This year for Thanksgiving we actually got to take a little break for several days in a row! For the first time in nearly 1 ½ years since we have been in Haiti all of us long-term volunteers were all able to go on a little trip together over a long weekend. We didn’t have any other short-term volunteers coming in and so all 9 of us were able to take a 4 day excursion to Ile-a-Vache, or Cow Island.

It was about a 4 hour drive on the treacherous roads of Haiti and 20 minute boat ride to this beautiful little island, but it was certainly worth it. Upon arrival we were shown our little bungalows on the beach and immediately were able to start relaxing. It was a rustic little place that was just a step up from camping, but that’s all we needed. We weren’t at the hospital so that is all that mattered. We were surrounded by fresh air, crashing waves, clean space, and peace!

Even though the main reason we were able to take this little vacation was because of Thanksgiving, it was also kind of like our last hurrah before many of our long-term volunteers leave. It was a nice opportunity to be together outside of the work environment and just connect with each other in a different way before life takes us all in different directions and places.  We may cross paths again, or we might not, but not matter what, each one of these wonderful volunteers have left a lasting impact on my heart and life. They have been family to us for this last year and so they will always be apart of our lives.


Our bungalows on the beach

Lynn and Amy at Abaka Bay

Left to right: Lynn, J'mo, Nathan, Marc, and Brian

Laundry day! Things seemed much more clean and
organized on this island. Houses even had lawns!
Hiking through the island, there are no cars!

Relaxing in the perfectly clear water

Monday, November 21, 2011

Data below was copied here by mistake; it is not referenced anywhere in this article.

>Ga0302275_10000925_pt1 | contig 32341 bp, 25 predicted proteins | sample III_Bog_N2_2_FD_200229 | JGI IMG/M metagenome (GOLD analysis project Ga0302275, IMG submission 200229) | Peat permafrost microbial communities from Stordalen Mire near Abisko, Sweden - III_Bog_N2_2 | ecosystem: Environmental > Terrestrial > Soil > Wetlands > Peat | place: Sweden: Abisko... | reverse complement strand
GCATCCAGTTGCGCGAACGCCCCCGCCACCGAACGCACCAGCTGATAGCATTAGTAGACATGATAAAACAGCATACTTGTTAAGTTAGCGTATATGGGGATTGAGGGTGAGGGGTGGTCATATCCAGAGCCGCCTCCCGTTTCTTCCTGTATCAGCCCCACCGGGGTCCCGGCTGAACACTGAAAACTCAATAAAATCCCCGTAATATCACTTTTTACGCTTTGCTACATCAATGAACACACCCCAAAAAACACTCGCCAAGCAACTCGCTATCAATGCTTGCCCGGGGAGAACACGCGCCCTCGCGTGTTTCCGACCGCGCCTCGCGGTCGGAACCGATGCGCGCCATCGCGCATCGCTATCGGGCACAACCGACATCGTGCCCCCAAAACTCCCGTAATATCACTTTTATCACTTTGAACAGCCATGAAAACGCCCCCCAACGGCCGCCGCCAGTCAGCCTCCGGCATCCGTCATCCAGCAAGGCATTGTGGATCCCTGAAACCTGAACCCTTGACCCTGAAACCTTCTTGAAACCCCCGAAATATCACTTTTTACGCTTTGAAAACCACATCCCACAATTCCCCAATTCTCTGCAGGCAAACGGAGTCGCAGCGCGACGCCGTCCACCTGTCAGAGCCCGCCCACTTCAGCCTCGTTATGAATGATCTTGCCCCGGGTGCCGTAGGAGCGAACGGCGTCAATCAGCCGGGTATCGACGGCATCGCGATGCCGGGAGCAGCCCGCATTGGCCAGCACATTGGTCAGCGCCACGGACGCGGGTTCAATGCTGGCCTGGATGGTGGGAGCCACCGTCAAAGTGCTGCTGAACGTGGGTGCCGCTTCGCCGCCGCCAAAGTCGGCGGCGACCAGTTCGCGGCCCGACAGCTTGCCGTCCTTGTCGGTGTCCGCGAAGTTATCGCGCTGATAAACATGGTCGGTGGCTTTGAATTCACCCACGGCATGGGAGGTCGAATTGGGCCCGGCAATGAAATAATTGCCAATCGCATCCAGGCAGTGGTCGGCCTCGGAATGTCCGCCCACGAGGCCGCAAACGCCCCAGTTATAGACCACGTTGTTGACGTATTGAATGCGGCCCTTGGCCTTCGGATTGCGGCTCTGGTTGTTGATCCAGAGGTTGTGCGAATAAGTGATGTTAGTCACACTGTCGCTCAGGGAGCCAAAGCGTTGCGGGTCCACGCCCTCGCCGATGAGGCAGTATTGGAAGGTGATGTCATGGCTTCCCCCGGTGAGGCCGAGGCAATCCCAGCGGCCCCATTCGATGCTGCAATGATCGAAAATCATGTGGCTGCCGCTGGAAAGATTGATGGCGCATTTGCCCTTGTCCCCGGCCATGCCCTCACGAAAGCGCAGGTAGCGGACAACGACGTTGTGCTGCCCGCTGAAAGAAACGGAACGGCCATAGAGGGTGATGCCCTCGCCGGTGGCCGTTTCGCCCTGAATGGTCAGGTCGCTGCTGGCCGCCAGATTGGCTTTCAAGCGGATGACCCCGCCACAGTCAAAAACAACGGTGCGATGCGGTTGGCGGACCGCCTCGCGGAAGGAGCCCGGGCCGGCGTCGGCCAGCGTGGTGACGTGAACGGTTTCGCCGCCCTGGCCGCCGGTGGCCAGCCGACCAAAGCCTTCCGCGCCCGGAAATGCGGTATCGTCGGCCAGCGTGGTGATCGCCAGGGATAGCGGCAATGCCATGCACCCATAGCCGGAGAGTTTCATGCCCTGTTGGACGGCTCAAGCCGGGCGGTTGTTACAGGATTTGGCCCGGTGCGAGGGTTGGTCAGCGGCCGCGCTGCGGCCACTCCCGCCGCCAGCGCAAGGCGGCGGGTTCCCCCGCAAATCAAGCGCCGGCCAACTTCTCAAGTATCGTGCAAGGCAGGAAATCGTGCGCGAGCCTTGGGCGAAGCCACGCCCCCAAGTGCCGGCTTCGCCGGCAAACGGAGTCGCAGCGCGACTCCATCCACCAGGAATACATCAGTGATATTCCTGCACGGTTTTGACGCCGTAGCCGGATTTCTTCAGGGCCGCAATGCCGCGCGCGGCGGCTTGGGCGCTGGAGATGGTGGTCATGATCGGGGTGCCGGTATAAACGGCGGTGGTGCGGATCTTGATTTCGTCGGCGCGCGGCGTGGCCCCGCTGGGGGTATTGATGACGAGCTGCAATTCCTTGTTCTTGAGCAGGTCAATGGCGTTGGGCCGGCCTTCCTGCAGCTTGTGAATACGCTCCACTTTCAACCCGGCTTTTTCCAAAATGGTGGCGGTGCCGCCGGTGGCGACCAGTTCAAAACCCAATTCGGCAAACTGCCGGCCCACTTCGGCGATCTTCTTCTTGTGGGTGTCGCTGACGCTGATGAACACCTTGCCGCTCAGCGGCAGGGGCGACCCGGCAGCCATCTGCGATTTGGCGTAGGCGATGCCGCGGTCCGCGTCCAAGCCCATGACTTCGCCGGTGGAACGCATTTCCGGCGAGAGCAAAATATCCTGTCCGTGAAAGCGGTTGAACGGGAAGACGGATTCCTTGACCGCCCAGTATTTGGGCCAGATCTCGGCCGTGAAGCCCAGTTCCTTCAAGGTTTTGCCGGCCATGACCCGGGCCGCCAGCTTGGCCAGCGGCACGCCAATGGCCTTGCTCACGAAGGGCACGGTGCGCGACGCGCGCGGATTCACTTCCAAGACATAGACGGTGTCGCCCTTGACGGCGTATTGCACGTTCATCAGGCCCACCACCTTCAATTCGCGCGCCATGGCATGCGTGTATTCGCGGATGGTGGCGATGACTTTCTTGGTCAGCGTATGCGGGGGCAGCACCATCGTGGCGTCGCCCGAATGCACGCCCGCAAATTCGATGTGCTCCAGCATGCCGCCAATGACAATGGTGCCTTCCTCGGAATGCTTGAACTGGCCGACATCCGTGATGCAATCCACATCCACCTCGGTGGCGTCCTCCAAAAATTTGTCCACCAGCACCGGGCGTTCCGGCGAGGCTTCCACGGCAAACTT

Early Thanksgiving

Since we will not have an opportunity to have Thanksgiving dinner on Thanksgiving, we had an early feast this weekend. It is amazing the creations you can come up with making a full Thanksgiving meal using a toaster over, a prosthetic oven, some electric pots, and a little electric burner. With a team working together I'd say it turned out to be a grand success!

Just a few things we are thankful for:
* A new generator that works
* Clean drinking water
* A sheltered place to sleep
* Plumbing
* An awesome team of volunteers
* Friendships
* Supportive family
* People who sent us Thanksgiving treats so that we could have pumpkin bread and pie
* Our crazy cat
* All the long term volunteers get to go on a long weekend get-away this weekend to Ile-a-Vache
* And of course a God who cares for us better than we can ever know!


Wednesday, November 9, 2011


Today was a sad day. A day of change and uncertainty as we said good-bye to Terry and Jeannie Dietrich. They served whole-heartedly for the year that they were here and it was great having them here. Now we will have to find a way to move on and continue the orthopedic program even without them. They will still be back for a few weeks here and there, but currently we don’t have a long-term replacement for Dr. Dietrich, which is disconcerting. There may be an orthopedic surgeon that might be able to come down, but as of right now there is a lot of unknowns about how it will all work.